Cellulose or Fiberglass Beneath Flat Roof?


#1

We’ve narrowed our search for replacing our old B.U.R… It’ll be either another B.U.R. or a modified bitumen. Final decision will be based on the price spread between the two, and what recoatings will cost prorated over the life ( 20 yrs. + we hope ) of the system. ( We have two bids in hand, and will be getting at least one more. )

Meanwhile, we’re researching what kind of insulation to install underneath. The roof has 4 air vents ( aprox. 4 x 9 in. ) along both sides of the long axis, and the space between the bottom of the roof and the top of the joists varies from 18 in. at the high end, to about 8 in. on the low side. Total area is about 12 squares.

Without removing everything, there’s no way to install batting or to spray foam between the joists and on top of the ceiling. So, that leaves us with two choices: Blowing in cellulose products, or blowing in fiberglass products.

When the roof was replaced on the small ( 700 sq. ft. ) rental we rehabbed next door, we went with fiberglass since our roofer had a preferred vendor they worked with who only installed fiberglass. The price was reasonable, and that roof had fewer, smaller, vents. It seemed to work. Our tenants stayed comfortable all summer, and even had to turn the A/C down because it was getting too chilly. ( It didn’t hurt that we had the A/C unit cleaned & serviced for the first time in decades. The 4 story Cottonwood in the neighbors back yard had, over the years, deposited a 3/4 in. blanket of “cotton” over the interior. Yuck! )

Our home is another story. We want to get the maximum R value we can, and that probably means some sort of cellulose product. Or does it? On paper, it has a higher R value, but what about “real life” situations?

Are there any significant differences between different cellulose products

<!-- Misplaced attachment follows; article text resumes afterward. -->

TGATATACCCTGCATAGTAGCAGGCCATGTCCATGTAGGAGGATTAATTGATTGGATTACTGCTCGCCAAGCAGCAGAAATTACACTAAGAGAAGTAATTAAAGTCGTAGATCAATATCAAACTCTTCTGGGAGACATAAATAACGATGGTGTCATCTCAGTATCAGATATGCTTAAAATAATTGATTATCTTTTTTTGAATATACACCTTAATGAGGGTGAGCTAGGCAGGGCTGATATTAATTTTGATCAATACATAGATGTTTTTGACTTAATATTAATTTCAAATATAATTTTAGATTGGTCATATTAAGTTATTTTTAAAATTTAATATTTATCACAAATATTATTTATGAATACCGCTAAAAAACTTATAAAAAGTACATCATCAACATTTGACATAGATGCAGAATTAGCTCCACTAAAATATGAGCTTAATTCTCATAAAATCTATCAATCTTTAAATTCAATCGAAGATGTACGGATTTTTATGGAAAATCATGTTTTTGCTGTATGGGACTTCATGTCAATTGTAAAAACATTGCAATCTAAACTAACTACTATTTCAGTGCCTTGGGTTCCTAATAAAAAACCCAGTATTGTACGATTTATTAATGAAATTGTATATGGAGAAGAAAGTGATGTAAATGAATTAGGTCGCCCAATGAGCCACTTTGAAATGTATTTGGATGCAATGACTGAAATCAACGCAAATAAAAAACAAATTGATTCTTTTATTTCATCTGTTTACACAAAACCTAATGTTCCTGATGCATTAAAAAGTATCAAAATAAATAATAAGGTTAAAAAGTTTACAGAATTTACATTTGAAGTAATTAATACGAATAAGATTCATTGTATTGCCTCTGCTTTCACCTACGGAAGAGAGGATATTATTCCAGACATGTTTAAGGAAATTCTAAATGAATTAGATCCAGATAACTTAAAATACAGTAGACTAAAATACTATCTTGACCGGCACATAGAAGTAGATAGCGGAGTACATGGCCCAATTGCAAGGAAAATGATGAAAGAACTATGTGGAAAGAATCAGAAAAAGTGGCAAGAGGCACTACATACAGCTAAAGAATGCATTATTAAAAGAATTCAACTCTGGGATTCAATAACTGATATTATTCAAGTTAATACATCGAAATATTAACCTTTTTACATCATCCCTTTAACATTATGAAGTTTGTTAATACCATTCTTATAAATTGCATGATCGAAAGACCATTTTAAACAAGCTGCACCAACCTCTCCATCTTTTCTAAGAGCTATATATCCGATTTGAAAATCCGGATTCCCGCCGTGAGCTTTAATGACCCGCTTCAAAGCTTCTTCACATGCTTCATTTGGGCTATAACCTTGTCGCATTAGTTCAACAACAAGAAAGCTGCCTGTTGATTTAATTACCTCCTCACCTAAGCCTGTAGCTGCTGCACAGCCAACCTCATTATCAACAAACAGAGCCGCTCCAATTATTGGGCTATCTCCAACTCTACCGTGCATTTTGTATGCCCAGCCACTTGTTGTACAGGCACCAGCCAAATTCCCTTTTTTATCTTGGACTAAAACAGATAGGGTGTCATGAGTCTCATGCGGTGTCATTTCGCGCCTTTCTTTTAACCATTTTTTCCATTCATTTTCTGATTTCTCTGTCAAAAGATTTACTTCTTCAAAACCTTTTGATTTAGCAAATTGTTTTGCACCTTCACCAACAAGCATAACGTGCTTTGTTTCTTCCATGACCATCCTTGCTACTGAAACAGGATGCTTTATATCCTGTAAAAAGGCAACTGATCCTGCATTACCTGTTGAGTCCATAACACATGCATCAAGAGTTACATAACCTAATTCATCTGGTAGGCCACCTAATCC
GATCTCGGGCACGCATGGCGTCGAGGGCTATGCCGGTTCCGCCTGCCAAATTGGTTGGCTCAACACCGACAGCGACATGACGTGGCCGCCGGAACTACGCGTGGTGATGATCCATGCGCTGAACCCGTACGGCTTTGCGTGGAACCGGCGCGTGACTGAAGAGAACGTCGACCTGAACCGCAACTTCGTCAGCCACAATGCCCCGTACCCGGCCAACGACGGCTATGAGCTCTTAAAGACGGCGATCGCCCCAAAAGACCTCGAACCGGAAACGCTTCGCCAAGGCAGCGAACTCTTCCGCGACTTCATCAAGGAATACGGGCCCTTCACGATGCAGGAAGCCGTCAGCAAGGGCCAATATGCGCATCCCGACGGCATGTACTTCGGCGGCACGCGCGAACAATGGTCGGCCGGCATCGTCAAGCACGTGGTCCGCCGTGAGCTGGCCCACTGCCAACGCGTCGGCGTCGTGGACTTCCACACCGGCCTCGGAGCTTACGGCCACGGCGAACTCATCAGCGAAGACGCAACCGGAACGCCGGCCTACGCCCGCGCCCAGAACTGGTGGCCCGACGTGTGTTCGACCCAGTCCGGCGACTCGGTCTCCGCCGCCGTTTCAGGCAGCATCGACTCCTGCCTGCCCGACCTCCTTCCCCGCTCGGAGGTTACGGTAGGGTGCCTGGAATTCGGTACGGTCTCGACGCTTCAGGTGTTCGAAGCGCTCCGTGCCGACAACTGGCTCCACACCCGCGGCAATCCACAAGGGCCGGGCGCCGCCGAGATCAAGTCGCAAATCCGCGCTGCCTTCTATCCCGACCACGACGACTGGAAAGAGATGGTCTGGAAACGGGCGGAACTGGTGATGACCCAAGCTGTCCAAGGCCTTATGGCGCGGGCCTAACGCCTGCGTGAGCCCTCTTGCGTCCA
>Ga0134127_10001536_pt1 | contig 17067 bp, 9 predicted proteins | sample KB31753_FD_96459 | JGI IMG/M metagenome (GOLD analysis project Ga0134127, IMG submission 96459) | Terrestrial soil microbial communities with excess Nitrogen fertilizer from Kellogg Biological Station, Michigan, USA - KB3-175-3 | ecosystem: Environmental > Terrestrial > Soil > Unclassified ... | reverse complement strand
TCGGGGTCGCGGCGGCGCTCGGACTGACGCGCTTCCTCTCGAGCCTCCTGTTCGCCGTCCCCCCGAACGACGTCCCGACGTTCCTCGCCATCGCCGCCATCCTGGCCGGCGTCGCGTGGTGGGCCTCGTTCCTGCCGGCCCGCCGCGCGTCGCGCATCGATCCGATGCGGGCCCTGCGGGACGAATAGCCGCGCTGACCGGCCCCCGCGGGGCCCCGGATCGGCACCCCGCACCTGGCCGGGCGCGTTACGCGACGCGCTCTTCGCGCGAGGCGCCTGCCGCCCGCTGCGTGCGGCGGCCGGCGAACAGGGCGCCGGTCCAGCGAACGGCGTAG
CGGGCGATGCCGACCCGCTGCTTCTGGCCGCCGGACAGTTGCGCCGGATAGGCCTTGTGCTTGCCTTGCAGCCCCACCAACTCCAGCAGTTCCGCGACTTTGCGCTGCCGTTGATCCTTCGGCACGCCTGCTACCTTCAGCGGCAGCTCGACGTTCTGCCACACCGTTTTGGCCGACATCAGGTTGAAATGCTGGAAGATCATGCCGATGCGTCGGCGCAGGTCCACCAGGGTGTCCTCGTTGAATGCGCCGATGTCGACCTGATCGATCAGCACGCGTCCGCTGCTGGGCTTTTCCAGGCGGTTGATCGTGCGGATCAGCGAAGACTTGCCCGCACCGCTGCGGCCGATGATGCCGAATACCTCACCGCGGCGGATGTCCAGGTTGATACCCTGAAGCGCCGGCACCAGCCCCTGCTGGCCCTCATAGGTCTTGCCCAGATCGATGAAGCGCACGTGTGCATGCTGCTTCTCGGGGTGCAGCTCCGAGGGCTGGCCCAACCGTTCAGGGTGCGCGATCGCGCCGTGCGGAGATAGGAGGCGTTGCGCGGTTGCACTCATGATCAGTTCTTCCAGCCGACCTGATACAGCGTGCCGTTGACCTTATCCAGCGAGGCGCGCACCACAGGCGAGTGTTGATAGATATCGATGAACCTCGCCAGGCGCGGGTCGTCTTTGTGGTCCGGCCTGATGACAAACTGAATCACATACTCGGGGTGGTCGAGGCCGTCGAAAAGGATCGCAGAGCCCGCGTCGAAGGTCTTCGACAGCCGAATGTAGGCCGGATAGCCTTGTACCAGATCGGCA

either in R value, ease of proper installation, or longevity?

We heard a sales pitch years ago that said fiberglass was inert, not friendly to critters or bacteria, and couldn’t absorb water and cave-in the ceiling if there was a leak. (not an issue with a new roof that we intend to service properly. ) All of that sounds good, but staying warm & cool inexpensively is more important to us now, and probably will remain that way for the foreseeable future.

What would you suggest?

Thanks for your time and attention.


#2

i did some limited insulation work and i can tell you that we blown in cellulose as well as installed the rolls of fiberglass. you can achieve the same rvalue with both. the difference to achieve the rvalue is signigicant though. you buy a roll of fiberglass, it says the rvalue on the package. you do blown in insulation, for lack of a better word, there is a meter that measures the density of the insulation in a given area right through the wall. Anything less is just a guess and the blown in is not as accurate. Knowing the kinds of roofs ive seen in the world, i’m betting theres a lot of contractors that go by eye and ear when they blow it in and dont want to spend the $5000 (i think i heard is the cost) on the meter to do it right. its like when i teach a guy how to do a scratch n’ patch on a BUR and you tell them ten thousand times how important the membrane is to the tar, yet they decide to test it and the roof leaks and they wonder why. The insulation installer feels theres some guy in a tie with a machine busting his balls, if you do have the right equipment. then the guy usually just tells the installer which bays are inadequate and doesnt check again, so what does the installer do? BTW, cellulose is a way of recycling if that matters to you. It’s merely chemically treated shredded newspaper. Fiberglass obviously can’t be broken down and reused as easily in todays world.


#3

Scratch N Patch is what I call BUR repairs, also.

Anyhoo, like S&G said, how does one go about making sure the cellulose, or even the fiberglass is blown in properly if you go through a few little holes? How does this meter work?


#4

I’m not a scientific guy. The meter measures the volume in the walls right through it was my understanding of it. Every time the job was inspected, there were some bays that needed to be redone, and it was no big deal when there were only a few, so I took it that it was expected… just sucked when it was a tough one, like aluminum siding over it and it was all put back together. I personally never took it like the guy was saying it was “wrong”, I just accepted that the meter is part of the process, though I’m sure I was more gracious than some of the installers… they paid me fifteen dollars an hour to do that, which to a seasoned roofer was like sitting around doing nothing, so it didn’t bother me that they told me to do it again, it was like free money IMO.